As in India, so in Iran: Pakistan faces Tehran fury
Iran warned neighbouring Pakistan on Saturday it would “pay a heavy price” for allegedly harbouring militants who killed 27 of its elite Revolutionary Guards in a suicide bombing near the border earlier this week, state television reported.
Revolutionary Guards’ chief Maj. Gen. Mohammad Ali Jafari also accused Tehran’s regional rival Saudi Arabia and the UAE of supporting militant Sunni groups that attack Iranian forces, saying they could face “reprisal operations”.
Pakistan, Saudi Arabia and the UAE deny backing such militants.
“Why do Pakistan’s army and security body ... give refuge to these anti-revolutionary groups? Pakistan will no doubt pay a high price,” Jafari said in remarks live on state television.
Jafari was addressing a large crowd gathered for the funeral of the victims of Wednesday’s suicide bombing, which took place in a southeastern region where security forces are facing a rise in attacks by militants from the country’s Sunni minority.
“Just in the past year, six or seven suicide attacks were neutralised but they were able to carry out this one,” Jafari told the mourners, who packed a square in the central city of Isfahan and roads leading to it.
The Sunni group Jaish al Adl (Army of Justice), which says it seeks greater rights and better living conditions for the ethnic minority Balochis, claimed responsibility for the attack.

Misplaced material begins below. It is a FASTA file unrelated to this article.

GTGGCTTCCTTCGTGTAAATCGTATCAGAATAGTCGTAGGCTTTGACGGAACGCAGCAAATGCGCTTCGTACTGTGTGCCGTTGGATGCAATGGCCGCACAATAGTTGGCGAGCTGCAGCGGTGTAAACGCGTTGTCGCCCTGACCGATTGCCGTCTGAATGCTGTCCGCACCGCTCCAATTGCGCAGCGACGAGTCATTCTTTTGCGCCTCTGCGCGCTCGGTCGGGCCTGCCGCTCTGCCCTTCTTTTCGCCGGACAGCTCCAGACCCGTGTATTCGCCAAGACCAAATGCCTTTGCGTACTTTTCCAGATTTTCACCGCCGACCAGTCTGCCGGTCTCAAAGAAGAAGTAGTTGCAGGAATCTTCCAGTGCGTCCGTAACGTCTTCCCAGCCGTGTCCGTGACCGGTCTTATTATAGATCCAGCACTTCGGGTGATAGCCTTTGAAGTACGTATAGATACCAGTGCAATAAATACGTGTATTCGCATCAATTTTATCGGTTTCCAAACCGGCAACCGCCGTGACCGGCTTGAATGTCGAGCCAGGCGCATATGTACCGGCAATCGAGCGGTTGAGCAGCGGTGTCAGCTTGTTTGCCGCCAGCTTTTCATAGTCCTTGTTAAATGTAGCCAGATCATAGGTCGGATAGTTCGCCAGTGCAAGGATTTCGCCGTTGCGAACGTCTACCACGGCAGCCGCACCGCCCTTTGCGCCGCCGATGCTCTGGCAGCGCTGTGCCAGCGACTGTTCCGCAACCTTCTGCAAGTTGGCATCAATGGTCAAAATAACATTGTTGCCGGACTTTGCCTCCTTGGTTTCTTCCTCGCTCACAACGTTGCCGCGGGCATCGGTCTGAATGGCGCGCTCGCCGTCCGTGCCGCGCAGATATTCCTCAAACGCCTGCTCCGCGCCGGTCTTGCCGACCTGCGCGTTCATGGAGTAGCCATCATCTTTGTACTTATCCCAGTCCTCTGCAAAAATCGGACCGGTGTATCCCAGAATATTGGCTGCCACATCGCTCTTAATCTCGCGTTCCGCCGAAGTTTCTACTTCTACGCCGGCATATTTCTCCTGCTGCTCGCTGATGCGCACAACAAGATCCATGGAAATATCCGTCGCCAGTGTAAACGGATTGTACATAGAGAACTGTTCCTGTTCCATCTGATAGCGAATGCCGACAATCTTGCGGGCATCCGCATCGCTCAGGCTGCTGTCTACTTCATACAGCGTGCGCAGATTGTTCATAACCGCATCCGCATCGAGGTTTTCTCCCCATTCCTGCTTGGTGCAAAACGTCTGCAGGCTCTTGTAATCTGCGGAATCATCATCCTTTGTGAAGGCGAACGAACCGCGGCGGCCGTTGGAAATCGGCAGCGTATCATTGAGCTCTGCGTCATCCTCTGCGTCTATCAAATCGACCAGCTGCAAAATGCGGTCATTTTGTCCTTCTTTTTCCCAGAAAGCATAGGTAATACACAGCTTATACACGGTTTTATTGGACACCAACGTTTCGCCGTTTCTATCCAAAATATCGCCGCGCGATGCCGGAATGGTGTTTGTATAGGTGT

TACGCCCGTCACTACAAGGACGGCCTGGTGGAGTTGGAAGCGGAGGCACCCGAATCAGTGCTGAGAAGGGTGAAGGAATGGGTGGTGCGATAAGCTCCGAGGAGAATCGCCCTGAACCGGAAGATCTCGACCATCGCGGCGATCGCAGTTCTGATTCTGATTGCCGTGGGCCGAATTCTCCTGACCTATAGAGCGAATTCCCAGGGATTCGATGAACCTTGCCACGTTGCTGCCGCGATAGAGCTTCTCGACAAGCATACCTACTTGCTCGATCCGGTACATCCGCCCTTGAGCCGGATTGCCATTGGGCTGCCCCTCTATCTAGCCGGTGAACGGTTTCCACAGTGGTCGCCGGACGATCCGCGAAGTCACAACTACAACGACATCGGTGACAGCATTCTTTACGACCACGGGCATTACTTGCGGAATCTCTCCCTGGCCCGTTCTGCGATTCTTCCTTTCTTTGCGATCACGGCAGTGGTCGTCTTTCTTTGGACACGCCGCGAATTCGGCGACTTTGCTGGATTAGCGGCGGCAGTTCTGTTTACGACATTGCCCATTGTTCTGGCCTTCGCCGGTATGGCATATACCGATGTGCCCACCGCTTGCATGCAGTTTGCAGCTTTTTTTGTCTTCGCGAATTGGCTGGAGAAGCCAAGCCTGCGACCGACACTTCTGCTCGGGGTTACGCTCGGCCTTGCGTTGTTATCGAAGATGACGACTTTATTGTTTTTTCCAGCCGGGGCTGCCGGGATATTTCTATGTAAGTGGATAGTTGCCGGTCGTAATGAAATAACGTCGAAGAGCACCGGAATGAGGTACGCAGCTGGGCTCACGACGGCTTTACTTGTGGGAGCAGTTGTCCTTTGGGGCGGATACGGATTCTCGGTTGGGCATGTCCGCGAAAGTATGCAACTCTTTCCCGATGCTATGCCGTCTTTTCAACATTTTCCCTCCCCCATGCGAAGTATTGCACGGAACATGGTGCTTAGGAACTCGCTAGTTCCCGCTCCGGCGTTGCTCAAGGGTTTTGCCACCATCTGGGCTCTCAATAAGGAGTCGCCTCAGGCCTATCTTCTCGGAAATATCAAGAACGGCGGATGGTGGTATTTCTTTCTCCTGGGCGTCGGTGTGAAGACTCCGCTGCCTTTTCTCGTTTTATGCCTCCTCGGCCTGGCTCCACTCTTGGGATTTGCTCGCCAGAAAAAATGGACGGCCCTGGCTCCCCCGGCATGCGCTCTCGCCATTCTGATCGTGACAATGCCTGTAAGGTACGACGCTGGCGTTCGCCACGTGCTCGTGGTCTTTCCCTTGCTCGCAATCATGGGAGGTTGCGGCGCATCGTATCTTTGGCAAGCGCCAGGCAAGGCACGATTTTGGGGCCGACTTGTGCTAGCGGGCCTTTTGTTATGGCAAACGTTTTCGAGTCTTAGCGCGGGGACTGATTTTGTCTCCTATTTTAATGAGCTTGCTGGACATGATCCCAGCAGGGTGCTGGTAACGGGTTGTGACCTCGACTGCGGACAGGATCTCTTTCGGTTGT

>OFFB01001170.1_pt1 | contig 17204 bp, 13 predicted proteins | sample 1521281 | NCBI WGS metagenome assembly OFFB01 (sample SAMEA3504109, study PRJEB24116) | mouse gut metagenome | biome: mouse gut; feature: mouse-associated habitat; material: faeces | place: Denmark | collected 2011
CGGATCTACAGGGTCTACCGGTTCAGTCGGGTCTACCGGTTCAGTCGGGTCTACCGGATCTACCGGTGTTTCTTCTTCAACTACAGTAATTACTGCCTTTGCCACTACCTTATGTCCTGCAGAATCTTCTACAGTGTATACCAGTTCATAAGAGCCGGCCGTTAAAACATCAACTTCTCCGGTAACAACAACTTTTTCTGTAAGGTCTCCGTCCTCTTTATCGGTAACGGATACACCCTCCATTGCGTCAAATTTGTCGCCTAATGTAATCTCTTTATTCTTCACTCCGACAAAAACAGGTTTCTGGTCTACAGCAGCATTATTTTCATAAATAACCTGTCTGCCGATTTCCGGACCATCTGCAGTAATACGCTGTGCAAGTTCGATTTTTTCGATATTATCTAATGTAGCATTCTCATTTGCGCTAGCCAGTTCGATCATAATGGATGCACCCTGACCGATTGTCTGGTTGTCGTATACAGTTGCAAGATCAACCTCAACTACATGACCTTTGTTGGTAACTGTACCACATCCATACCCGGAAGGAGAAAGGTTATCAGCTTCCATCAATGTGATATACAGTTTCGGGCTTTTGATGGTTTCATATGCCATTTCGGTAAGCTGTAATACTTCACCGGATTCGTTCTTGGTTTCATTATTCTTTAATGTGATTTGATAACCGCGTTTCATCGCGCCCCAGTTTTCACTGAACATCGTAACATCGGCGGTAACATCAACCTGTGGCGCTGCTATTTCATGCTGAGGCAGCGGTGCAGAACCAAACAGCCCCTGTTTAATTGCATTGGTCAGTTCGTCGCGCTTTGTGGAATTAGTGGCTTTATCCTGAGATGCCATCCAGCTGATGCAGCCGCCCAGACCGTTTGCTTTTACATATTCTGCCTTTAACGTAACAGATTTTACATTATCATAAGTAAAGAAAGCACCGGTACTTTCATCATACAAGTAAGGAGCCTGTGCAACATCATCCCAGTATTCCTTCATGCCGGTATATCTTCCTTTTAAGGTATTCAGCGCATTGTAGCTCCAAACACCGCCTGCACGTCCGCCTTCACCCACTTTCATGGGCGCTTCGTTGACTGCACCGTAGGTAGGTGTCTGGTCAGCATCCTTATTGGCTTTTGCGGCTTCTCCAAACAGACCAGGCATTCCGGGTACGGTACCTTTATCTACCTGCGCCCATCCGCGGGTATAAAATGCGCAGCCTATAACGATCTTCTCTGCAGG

“The treacherous Saudi and UAE governments should know that Iran’s patience has ended and we will no longer stand your secret support for these anti-Islam criminals,” Jafari said.
“We will avenge the blood of our martyrs from the Saudi and UAE governments and ask the President (Hassan Rouhani) ... to leave our hands free more than ever for reprisal operations,” Jafari told the crowd.
Iran’s Shia authorities say militant groups operate from safe havens in Pakistan and have repeatedly called on the neighbouring country to crack down on them. Jafari’s remarks came amid heightening regional tensions after Israel and the Gulf Arab states attended a summit in the Polish capital Warsaw this week where the US hoped to ratchet up pressure against Iran.
Jafari blamed Pakistan’s army and the Inter-Services Intelligence agency, saying that “sheltering and silence” amounts to supporting the perpetrators.
As he left the podium, people shouted, “Commander of Sepah (Farsi for Revolutionary Guards) — Revenge! Revenge!”.
Wednesday’s bombing targeted a busload of Revolutionary Guards in the volatile southeastern province of Sistan-Balochistan, which straddles the border with Pakistan. Jaish al-Adl was formed in 2012 as a successor to the Jundallah (Soldiers of God). Reuters